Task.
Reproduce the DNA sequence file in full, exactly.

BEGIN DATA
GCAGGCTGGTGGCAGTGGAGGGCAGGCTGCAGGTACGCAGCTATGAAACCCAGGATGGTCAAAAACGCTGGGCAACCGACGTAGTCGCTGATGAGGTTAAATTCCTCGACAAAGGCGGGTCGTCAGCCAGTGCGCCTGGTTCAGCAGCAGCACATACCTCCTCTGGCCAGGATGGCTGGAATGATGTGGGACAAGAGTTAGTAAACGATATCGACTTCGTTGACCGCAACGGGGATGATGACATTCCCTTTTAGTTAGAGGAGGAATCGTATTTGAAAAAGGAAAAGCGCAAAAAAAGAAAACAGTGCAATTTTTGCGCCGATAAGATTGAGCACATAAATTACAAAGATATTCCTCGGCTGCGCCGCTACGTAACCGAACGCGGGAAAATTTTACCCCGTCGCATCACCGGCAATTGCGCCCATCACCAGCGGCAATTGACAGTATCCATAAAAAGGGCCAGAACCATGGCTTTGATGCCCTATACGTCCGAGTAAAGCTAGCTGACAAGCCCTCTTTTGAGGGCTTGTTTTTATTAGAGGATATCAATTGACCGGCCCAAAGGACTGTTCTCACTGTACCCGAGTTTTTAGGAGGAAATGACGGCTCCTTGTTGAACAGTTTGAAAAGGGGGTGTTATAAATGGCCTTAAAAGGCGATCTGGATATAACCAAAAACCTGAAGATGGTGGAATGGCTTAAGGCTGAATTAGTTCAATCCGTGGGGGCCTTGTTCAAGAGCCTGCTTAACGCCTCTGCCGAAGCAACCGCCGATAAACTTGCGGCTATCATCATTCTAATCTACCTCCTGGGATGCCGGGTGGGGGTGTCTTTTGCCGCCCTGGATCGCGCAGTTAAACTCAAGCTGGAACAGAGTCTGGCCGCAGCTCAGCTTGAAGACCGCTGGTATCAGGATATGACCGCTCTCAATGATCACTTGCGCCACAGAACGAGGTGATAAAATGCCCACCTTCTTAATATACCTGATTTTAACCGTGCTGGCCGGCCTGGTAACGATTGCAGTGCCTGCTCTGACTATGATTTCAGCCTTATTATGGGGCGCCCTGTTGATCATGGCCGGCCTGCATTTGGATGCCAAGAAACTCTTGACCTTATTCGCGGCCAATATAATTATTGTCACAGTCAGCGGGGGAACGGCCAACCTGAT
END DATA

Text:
GCAGGCTGGTGGCAGTGGAGGGCAGGCTGCAGGTACGCAGCTATGAAACCCAGGATGGTCAAAAACGCTGGGCAACCGACGTAGTCGCTGATGAGGTTAAATTCCTCGACAAAGGCGGGTCGTCAGCCAGTGCGCCTGGTTCAGCAGCAGCACATACCTCCTCTGGCCAGGATGGCTGGAATGATGTGGGACAAGAGTTAGTAAACGATATCGACTTCGTTGACCGCAACGGGGATGATGACATTCCCTTTTAGTTAGAGGAGGAATCGTATTTGAAAAAGGAAAAGCGCAAAAAAAGAAAACAGTGCAATTTTTGCGCCGATAAGATTGAGCACATAAATTACAAAGATATTCCTCGGCTGCGCCGCTACGTAACCGAACGCGGGAAAATTTTACCCCGTCGCATCACCGGCAATTGCGCCCATCACCAGCGGCAATTGACAGTATCCATAAAAAGGGCCAGAACCATGGCTTTGATGCCCTATACGTCCGAGTAAAGCTAGCTGACAAGCCCTCTTTTGAGGGCTTGTTTTTATTAGAGGATATCAATTGACCGGCCCAAAGGACTGTTCTCACTGTACCCGAGTTTTTAGGAGGAAATGACGGCTCCTTGTTGAACAGTTTGAAAAGGGGGTGTTATAAATGGCCTTAAAAGGCGATCTGGATATAACCAAAAACCTGAAGATGGTGGAATGGCTTAAGGCTGAATTAGTTCAATCCGTGGGGGCCTTGTTCAAGAGCCTGCTTAACGCCTCTGCCGAAGCAACCGCCGATAAACTTGCGGCTATCATCATTCTAATCTACCTCCTGGGATGCCGGGTGGGGGTGTCTTTTGCCGCCCTGGATCGCGCAGTTAAACTCAAGCTGGAACAGAGTCTGGCCGCAGCTCAGCTTGAAGACCGCTGGTATCAGGATATGACCGCTCTCAATGATCACTTGCGCCACAGAACGAGGTGATAAAATGCCCACCTTCTTAATATACCTGATTTTAACCGTGCTGGCCGGCCTGGTAACGATTGCAGTGCCTGCTCTGACTATGATTTCAGCCTTATTATGGGGCGCCCTGTTGATCATGGCCGGCCTGCATTTGGATGCCAAGAAACTCTTGACCTTATTCGCGGCCAATATAATTATTGTCACAGTCAGCGGGGGAACGGCCAACCTGAT